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New articles: The BID Initiative featured in MMS Bulletin #148 "Digital Health - A Blessing or Curse for Global Health?"

The BID Initiative is featured in the most recent issue (December 2018) of the MMS Bulletin #148 "Digital Health - A Blessing or Curse for Global Health." "Marrying engineering with health policy to bring digital health to scale," by Steven C. Uggowitzer, Sima C. Newell, Dykki Settle, Alice Liu and David J. Hagan.  Just as medical doctors take the Hippocratic Oath as they graduate into their profession, so do many engineers solemnly promise to carry out work to the highest quality, recognizing that any errors may put lives at stake. Given this sharing of fundamental values, engineering is a profession that could be leveraged even further towards public health information systems to address opportunities created by the fusion of the early and relatively informal eHealth and mHealth paradigms into the more mature and complex one that is Digital Health. Recently, the World Health Assembly (WHA) adopted a key resolution on Digital Health, urging member states to assess and prioritise the scale-up of the implementation of digital technologies towards the “universal access to health for all”(WHA 71.1, 2018). For the full article, visit the MMS Bulletin. "The challenges of implementing a data use culture," by Hassan Mtenga, Dr. Alex Mphuru, Dawn Seymour, and Laurie Werner.  To increase coverage and equity of routine immunization services, the government of Tanzania is strengthening the data use culture through the implementation of a package of data quality and use interventions, including an electronic immunization registry, for immunization service delivery. Three key phases for achieving scale as a government-owned model emerged during the implementation: user-centered design and testing, PATH-led implementation, and government-led implementation with scale-up. A combination of factors contributed to achieving a government-owned model of implementation and ultimately showed significant time and cost savings, as well as greater ownership and ability to sustain and scale the interventions. For the full article, visit the MMS Bulletin. Other articles in the MMS Bulletin #148 can be found here.  

New App of "The Vaccine Handbook" is available

A new app of The Vaccine Handbook is now available from the Immunization Action Coalition. The free app, which is available for Apple iPhones and iPads only, contains the complete 2017 (6th) edition of The Vaccine Handbook (“The Purple Book”), by Dr. Gary Marshall, professor of pediatrics and chief of the Division of Pediatric Infectious Diseases at the University of Louisville. The app is fully searchable, with functionality that includes bookmarking, highlighting, user annotation, and links to important vaccination resources.

"The Purple Book" is a comprehensive source of vaccine information, drawing together vaccine science, guidance, and practice into a user-friendly resource for the private office, public health clinic, academic medical center, classroom, and hospital. The first section provides background on vaccine immunology, development, infrastructure, policy, standards, implementation, special circumstances, and—perhaps most importantly—addressing concerns. The second section contains details about every vaccine currently licensed in the U.S., including the burden and epidemiology of the respective disease, history of the immunization program, vaccine constituents, efficacy, safety, and recommendations.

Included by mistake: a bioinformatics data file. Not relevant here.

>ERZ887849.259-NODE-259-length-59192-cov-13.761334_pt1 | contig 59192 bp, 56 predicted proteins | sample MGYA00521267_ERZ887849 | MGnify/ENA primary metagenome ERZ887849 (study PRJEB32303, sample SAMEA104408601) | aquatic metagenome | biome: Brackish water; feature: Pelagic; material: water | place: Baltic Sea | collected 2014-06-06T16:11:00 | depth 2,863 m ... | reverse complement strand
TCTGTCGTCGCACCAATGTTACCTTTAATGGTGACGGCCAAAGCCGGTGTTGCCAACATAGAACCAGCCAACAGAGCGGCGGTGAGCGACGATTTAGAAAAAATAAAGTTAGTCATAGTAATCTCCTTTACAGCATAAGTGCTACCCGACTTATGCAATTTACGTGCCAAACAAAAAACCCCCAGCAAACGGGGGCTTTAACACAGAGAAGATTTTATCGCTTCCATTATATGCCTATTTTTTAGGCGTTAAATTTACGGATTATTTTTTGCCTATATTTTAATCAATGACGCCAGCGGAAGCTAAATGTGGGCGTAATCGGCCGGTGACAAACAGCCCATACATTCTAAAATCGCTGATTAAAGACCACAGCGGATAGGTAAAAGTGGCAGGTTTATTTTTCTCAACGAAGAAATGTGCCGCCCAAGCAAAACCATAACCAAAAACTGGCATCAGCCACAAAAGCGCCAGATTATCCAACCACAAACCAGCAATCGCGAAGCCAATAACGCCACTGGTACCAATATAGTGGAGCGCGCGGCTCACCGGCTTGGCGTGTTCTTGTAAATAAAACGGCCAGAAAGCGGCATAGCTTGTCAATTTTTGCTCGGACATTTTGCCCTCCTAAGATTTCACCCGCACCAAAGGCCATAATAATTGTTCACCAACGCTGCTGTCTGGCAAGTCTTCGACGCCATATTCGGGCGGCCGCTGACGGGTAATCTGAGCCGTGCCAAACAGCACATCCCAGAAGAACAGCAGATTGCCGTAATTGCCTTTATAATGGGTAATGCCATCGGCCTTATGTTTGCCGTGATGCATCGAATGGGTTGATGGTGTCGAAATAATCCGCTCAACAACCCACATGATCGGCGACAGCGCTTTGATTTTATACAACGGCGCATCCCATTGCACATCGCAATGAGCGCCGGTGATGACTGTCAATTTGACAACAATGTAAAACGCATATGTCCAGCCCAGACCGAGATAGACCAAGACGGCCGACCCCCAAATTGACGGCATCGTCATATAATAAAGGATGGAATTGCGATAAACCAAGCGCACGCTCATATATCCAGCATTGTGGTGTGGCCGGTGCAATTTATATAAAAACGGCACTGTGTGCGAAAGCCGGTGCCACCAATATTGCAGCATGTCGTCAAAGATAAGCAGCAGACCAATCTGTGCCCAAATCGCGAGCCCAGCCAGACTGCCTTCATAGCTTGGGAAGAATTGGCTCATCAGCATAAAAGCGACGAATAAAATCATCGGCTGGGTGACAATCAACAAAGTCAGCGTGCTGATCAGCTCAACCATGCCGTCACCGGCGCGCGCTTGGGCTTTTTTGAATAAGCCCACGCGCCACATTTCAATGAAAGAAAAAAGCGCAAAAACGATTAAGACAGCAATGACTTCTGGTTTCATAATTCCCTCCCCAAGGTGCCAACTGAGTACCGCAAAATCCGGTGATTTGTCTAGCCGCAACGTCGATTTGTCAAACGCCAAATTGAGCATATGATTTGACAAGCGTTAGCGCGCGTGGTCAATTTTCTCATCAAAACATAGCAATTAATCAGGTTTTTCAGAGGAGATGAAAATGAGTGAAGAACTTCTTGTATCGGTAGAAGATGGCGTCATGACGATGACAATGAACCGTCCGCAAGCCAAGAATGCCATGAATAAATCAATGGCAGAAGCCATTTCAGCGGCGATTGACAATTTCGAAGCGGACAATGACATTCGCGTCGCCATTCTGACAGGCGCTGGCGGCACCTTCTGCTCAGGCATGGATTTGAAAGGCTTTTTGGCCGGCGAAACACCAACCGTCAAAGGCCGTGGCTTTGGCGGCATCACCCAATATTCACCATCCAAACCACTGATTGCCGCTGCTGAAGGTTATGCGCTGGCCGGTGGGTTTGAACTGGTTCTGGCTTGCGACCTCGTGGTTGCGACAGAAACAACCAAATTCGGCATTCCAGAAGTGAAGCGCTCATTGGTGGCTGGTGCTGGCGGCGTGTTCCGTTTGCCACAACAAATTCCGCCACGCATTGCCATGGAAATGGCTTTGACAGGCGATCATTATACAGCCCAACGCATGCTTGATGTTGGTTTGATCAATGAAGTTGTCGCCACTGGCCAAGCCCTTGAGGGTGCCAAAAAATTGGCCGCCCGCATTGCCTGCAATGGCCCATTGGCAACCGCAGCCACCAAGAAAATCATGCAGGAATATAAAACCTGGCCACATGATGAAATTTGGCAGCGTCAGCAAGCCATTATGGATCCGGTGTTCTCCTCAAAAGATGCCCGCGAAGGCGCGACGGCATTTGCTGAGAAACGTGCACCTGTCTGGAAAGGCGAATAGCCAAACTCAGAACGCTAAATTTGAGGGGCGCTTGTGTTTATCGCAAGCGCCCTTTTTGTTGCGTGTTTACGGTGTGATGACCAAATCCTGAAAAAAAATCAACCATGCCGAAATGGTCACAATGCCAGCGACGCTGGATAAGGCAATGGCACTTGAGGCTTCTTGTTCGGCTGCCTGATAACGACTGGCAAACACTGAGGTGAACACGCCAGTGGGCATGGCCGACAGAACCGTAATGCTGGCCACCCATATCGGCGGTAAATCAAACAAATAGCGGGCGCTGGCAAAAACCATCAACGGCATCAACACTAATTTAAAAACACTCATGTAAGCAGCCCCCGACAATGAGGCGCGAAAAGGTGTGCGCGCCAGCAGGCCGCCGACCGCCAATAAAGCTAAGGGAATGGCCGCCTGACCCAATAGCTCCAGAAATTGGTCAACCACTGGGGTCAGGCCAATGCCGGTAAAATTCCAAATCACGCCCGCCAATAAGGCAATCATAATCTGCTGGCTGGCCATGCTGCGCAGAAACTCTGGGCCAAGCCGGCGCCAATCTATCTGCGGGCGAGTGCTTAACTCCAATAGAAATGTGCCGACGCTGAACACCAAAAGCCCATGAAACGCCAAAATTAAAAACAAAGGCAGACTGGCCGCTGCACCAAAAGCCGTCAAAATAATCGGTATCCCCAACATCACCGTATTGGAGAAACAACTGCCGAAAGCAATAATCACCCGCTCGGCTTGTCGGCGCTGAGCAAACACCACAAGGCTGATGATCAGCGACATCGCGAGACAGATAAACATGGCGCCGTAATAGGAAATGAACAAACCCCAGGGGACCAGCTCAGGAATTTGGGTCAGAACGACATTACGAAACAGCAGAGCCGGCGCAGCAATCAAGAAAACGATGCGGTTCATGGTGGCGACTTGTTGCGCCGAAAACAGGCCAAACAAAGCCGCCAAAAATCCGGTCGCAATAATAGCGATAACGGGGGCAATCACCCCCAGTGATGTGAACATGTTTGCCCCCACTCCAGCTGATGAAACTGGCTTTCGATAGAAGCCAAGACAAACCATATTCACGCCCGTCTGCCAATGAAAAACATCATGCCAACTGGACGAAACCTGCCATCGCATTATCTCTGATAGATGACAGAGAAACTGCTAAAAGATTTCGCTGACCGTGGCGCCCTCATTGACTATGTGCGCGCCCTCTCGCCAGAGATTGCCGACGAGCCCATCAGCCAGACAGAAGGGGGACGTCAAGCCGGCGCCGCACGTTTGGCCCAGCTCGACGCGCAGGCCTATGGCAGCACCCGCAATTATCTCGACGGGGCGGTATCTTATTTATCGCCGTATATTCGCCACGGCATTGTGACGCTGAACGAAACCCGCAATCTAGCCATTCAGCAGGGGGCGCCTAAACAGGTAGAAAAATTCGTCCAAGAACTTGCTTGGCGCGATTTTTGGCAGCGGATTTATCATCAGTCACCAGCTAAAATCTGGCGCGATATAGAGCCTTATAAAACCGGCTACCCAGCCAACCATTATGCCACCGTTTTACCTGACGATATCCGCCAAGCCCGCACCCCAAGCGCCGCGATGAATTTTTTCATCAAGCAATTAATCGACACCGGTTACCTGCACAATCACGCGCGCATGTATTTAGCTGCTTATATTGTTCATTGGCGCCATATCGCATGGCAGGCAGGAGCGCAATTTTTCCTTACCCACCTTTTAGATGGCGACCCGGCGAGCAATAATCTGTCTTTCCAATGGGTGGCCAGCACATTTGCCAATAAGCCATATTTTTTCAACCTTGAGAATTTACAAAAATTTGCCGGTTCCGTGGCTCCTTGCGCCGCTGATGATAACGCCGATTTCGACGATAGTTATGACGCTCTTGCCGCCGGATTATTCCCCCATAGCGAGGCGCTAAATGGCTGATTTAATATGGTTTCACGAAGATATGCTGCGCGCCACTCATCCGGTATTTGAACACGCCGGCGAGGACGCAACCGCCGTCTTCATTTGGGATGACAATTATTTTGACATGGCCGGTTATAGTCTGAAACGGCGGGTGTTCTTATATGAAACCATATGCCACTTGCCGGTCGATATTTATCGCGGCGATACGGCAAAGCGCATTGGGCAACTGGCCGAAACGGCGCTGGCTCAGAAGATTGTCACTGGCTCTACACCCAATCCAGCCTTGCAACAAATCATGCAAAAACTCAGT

The free app may be found by searching the iTunes App Store for “The Vaccine Handbook App” or clicking on the following link:
https://itunes.apple.com/us/app/the-vaccine-handbook-app/id1043246009?ls=1&mt=8.

Print copies of the book ($34.95 each; bulk discounts are available from the publisher) can be ordered from the Immunization Action Coalition website at www.immunize.org/vaccine-handbook

2016 immunization data now available from your “Immunization Summaries” App

The Immunization Summary app, which is  great tool initiated by Olivier Beauvais, is now updated and includes data up to 2016. Using the app will  allow you accessing immunization data in a dynamic way, by  generating  visuals (tables, graphs, maps) on schedules, on a selected set of vaccine preventable diseases incidence data, on immunization coverage levels and on various programmatic and systemic indicators (related to policies, activities, management, performance,…). You can download the visuals, send them via email, or even access the underlying raw data. Mainly, these data are reported by WHO & UNICEF member states annually for incidence, coverage and immunization indicators. The app also includes WHO UNICEF estimates of national immunization coverage (WUENIC) , which constitute an independent technical assessment of coverage. The detailed country profiles of WUENIC can be accessed under publication; The app is available in 6 languages (English, French, Spanish, Russian, Chinese and Arabic). For more information on how to use the app,  watch the immunization summary preview at: http://multimedia.who.int/mp4/WHO-TRA_Immunization_surveillance_application_13MAR2014.mp4 Do not Forget to rate the app, and send all your comments and suggestions to vpdata@who.int.

Immunization Summary smart-phone and tablet apps is updated with 2014 data